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Finally, we taped off the fresh doorjambs and applied PPG DIA 9295 lacquer to the dash and the doors. This paint mix code was supplied to us by Bob Perkins and is an exact match for the ’66 interior black color, though lacquer is continually becoming harder to find.
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With the paint application complete, it is now time to bring out the shine. Wet-sanding the clearcoat is not for the fainthearted. Using a rubber sanding block and 1500-grit wet sandpaper, carefully sand the finish to remove runs and any imperfections in the clear. You don’t want to break through the clear finish, so continually check your progress.
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After the clearcoat has been wet-sanded, the next phase to bringing out our show-winning finish is applying a buffing compound. Using a high-speed machine buffer is the only way to accomplish this. Watch the corners and sharp edges to prevent burning through the clearcoat. You want the pad spinning away from the edge, not toward it.
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Switching now to a foam pad, a glaze or a polish is applied next. This step removes the common swirl marks that occur during buffing. Again, keep the buffer moving to prevent burning the surface.
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A coat of high-quality paste wax that is clearcoat compatible is applied to give us the final sunglasses-required, stop-and-stare shine. Make sure the wax contains no silicone. We’ve now reached the top of Mustang Mountain, and the rest is all downhill from here! MCA 25th Anniversary, here we come!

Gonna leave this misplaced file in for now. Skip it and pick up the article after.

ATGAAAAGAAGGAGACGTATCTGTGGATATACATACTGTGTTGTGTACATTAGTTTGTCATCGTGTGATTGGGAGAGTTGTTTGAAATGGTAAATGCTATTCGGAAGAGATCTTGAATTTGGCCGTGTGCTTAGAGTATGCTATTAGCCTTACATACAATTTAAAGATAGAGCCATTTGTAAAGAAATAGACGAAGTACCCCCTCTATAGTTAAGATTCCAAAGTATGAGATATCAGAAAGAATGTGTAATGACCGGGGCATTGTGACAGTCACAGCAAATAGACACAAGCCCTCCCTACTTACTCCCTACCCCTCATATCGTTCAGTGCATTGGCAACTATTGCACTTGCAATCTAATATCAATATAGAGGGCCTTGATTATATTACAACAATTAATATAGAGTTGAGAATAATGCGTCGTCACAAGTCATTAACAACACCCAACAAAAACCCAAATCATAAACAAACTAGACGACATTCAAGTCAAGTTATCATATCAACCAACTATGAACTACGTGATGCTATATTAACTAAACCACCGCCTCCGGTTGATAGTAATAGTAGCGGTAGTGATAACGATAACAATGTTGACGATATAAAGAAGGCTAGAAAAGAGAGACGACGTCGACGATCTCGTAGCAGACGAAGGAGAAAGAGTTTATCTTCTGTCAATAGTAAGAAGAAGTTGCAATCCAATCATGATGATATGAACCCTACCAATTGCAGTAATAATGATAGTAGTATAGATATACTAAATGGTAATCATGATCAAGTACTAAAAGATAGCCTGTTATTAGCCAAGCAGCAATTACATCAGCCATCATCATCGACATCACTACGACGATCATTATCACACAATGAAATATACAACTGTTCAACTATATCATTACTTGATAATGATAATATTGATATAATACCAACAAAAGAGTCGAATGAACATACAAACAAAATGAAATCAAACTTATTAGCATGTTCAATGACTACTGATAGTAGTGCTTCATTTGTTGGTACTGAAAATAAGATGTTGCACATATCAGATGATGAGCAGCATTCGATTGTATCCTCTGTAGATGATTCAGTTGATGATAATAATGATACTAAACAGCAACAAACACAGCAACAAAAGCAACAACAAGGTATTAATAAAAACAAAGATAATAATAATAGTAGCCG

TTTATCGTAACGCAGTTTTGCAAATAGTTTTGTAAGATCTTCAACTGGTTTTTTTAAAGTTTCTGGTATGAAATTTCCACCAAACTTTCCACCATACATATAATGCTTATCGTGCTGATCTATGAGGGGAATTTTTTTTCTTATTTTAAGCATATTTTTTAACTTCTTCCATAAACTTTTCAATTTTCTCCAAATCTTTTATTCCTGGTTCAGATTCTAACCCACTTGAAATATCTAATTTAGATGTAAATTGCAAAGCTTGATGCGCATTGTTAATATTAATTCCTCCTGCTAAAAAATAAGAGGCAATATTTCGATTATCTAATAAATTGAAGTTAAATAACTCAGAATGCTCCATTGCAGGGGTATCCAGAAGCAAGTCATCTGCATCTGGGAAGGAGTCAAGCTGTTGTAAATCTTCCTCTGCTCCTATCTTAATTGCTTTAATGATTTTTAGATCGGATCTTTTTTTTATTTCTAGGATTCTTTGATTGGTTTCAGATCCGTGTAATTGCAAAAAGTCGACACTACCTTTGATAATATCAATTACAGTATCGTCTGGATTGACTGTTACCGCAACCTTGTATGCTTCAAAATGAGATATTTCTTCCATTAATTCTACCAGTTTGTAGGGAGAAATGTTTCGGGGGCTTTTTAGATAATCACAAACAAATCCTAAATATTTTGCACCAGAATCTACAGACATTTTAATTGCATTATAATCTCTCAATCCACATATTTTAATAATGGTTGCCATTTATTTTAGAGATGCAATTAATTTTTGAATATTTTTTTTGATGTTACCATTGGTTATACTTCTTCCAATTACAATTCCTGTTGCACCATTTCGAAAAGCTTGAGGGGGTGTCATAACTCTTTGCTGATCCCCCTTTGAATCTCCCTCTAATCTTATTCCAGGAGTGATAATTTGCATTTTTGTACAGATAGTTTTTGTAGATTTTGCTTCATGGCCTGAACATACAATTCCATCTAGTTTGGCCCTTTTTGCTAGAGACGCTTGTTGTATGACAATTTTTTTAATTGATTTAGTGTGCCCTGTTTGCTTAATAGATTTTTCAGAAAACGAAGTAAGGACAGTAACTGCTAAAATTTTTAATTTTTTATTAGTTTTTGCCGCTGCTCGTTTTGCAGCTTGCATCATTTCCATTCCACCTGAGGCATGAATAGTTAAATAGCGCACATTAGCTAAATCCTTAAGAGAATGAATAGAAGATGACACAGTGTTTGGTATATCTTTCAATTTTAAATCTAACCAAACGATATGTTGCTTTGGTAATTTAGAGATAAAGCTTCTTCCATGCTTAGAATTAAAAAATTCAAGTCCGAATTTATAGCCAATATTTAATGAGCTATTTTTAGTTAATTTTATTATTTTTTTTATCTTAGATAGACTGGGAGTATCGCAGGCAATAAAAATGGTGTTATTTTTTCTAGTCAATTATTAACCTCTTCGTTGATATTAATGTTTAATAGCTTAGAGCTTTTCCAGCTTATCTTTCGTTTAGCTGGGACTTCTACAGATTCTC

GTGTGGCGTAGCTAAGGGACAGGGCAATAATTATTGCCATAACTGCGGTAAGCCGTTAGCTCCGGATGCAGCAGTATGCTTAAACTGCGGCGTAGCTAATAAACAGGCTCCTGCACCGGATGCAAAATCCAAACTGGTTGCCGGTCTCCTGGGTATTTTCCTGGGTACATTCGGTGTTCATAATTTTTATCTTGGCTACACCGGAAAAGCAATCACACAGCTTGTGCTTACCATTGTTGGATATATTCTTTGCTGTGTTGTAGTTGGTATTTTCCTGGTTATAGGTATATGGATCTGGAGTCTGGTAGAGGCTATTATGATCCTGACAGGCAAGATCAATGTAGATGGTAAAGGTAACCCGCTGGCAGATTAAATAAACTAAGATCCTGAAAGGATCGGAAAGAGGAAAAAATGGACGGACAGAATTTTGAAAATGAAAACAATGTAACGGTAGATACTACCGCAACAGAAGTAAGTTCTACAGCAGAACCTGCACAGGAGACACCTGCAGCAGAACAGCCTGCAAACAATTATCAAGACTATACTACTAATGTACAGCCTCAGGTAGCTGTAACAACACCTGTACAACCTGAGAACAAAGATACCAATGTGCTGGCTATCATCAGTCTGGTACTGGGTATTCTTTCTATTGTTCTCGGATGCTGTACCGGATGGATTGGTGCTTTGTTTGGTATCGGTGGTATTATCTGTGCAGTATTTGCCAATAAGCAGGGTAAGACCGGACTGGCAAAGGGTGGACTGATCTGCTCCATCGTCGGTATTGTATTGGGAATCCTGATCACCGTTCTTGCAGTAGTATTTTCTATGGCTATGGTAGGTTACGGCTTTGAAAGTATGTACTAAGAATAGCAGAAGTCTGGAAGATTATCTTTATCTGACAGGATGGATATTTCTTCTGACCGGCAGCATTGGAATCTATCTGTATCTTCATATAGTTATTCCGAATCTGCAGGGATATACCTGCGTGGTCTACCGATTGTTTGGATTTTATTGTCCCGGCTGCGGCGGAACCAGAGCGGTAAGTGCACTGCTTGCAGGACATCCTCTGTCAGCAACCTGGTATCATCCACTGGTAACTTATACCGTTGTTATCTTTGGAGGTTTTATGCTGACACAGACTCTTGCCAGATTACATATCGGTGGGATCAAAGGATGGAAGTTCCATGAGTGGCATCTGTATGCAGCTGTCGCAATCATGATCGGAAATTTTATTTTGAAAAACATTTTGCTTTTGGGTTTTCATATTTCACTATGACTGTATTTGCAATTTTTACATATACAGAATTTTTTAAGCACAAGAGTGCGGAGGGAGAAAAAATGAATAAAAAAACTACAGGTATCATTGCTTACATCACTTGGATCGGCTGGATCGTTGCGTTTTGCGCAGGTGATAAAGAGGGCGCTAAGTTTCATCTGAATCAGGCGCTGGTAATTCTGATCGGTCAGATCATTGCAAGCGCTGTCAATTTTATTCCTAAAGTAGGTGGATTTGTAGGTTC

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Our ’66 hardtop is shown here (about three months after painting) with the interior completed and all the glass installed. We ordered a set of Styled Steel wheels from Specialty Wheels and new Hoosier RS Radials to wrap around them. Nothing sets off a ’65-’66 like a set of Styled Steels and these are perfect!

Learning to weld is one thing, and learning to rebuild an engine is another. But actually completing the final shaping and sanding of a car's body, then applying a glistening coat of your favorite color to it takes some real time, investment, talent, and a bit of luck. There's a lot to be said for applying your own paint. In today's world of the do-it-fast-and-push-it-out-the-door mentality, it's becoming harder and harder to find a paint shop that will either paint an entire car or paint over someone else's bodywork. You can call any local shop that has a decent reputation and usually the folks there will flat-out tell you they don't do all-over paint jobs. Actually, they make more money on insurance work, or they'll estimate the job so high, you'd be crazy to accept it.